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The Kingdom of Bahrain has not signed the Convention on Cluster Munitions, although it was a full participant in the formal treaty negotiations in May 2008 and adopted the convention text at the conclusion of the negotiations.

Bahrain first participated in the Oslo Process at the international treaty preparatory conference in Wellington in February 2008. In Wellington, Bahrain stated that action must be taken on cluster munitions, but that it was “regrettable” that a conference of such magnitude and importance was not being held “under the auspices of the United Nations.” Bahrain said, “Coming from the Middle East, a region with a long history of the use of cluster munitions in wars and conflicts…Bahrain believes that prohibition of the use, stockpiling, production and transfer of cluster munitions remains a matter of priority and concern, and strongly supports all efforts to eliminate all kinds of cluster munitions, and to prohibit their use, transfer, trade and stockpiling.” Bahrain called on all states “to stop using such weapons, and [to] consider such use as a crime against humanity. Further, countries manufacturing such lethal weapons to take measures to freeze trade or ban transfer of all cluster munitions until a new internationally legally binding instrument is concluded.”[1]

The ambassador of Bahrain further said, “I assure you that Bahrain will remain faithful to the Oslo Process, and that we will continue our journey to put an end to the era of cluster munitions by doing our utmost to turn vision into reality. Let us all realise that we are building an effective and cooperative regime on cluster munitions. The commitment contained in the Oslo Declaration is a test and a challenge to all participants to conclude an agreed legally binding international instrument on cluster munitions by May 2008.”[2]

Bahrain endorsed the Wellington Declaration, indicating its commitment to participate in the Dublin negotiations on the basis of the draft text. It stated, “Without prejudice to Bahrain’s position in the final negotiations to be held in Dublin, Ireland in May 2008...[Bahrain] strongly supports the Draft Cluster Munition Convention from a disarmament as well as humanitarian perspective, both of which are greatly important to Bahrain.” Bahrain affirmed that its position “at this stage of negotiations is to support the comprehensive approach to the prohibition of cluster munitions, without exceptions.”[3]

During the Dublin negotiations, Bahrain reiterated its support for a comprehensive ban on cluster munitions and praised the achievement of a compromise text acceptable to all delegations. At the conclusion, Bahrain joined the consensus to adopt the convention, but also noted that its support for the consensus did not mean that the government of Bahrain was required to sign the convention.[4]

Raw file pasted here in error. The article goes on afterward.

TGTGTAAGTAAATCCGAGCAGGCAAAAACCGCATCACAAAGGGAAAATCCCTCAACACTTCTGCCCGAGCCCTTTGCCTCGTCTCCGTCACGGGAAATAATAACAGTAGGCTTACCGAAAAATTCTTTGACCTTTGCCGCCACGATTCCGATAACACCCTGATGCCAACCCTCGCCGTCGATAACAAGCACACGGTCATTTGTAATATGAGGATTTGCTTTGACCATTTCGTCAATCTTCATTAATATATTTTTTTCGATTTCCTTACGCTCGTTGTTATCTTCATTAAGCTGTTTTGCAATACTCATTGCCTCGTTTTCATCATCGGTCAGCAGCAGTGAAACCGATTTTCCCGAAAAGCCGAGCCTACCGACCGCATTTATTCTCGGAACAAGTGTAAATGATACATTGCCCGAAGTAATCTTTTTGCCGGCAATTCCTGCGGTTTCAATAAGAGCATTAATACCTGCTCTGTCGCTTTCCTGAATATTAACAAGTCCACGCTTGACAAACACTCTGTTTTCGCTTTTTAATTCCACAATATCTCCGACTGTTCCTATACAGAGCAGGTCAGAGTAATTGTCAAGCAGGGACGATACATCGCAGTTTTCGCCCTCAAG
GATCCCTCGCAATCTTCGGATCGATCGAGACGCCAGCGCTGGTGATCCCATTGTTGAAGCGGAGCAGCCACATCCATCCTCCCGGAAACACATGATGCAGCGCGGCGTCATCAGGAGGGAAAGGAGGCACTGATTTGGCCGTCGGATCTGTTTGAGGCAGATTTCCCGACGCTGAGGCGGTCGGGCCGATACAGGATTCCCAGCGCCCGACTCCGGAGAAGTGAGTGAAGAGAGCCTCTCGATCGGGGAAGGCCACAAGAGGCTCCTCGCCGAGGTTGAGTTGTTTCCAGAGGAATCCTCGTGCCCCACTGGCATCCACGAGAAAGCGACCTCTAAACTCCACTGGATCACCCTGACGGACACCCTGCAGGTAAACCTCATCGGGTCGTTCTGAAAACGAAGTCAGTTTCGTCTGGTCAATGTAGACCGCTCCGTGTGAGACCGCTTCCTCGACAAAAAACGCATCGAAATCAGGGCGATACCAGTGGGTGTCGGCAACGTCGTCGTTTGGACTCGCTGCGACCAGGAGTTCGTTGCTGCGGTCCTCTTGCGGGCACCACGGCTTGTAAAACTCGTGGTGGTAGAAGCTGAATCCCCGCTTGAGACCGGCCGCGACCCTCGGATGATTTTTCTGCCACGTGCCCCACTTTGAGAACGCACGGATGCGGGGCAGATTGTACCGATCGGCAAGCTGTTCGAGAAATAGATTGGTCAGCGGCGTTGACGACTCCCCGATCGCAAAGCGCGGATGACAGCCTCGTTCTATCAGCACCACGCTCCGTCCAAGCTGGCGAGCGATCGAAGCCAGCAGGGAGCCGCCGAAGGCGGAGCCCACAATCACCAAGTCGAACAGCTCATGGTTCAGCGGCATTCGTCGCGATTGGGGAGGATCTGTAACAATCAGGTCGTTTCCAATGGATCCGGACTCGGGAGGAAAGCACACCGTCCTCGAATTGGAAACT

Bahrain subsequently attended the regional conference in Beirut in November 2008, but did not attend the Signing Conference in Oslo in December 2008.

Bahrain is not a party to the Convention on Conventional Weapons (CCW), but attended the CCW sessions on cluster munitions in January and November 2008.

Use, Production, Stockpiling, and Transfer

Bahrain is not known to have used or produced cluster munitions, but it has received significant exports from the United States. The US transferred 30,000 artillery projectiles (M509A1, M449A1, M483) containing 5,060,000 dual purpose improved conventional munitions (DPICM) submunitions to Bahrain between 1995 and 2001 as this type of ammunition was being phased out of the US inventory.[5] The US has also provided M26 rockets and ATACMS-1A missiles with more than 1,000,000 submunitions to Bahrain for its Multiple Launch Rocket System (MLRS) launchers. Bahrain purchased 151 M26A1 MLRS extended range rocket pods (with six rockets per pod, and 644 submunitions per rocket) in 1996, 55 rocket pods in 1997, and 57 rocket pods in 2003.[6] In 2000, the US sold Bahrain 30 M39 ATACMS-1A missiles, each with 950 M74 submunitions.[7]

[1] Statement by Amb. Karim E. Al-Shakar, Ministry of Foreign Affairs, Wellington Conference on Cluster Munitions, 18 February 2008.

[2] Ibid.

[3] Ibid, 22 February 2008.

[4] Bahrain also called for the circulation of the convention in Arabic by the UN Secretary-General. Statement of Bahrain, Committee of the Whole, Dublin Diplomatic Conference on Cluster Munitions, 28 May 2008. Notes by Landmine Action.

[5] US Defense Security Cooperation Agency, Department of Defense, “Excess Defense Articles,” online database, www.dsca.osd.mil.

[6] US Department of Defense, “Memorandum for Correspondents, No. 091-M,” 10 May 1996; and “Bahrain Purchases Lockheed Martin’s Multiple Launch Rocket System Extended-Range Rockets,” Press release, Lockheed Martin Corporation, 20 December 2003. The total of 263 M26 rocket pods contained 1,578 rockets with 1,016,232 submunitions.

[7] US Department of Defense, “Proposed Foreign Military Sale to Bahrain Announced,” News Release No. 591-00, 26 September 2000. The 30 ATACMS missiles contained 28,500 submunitions.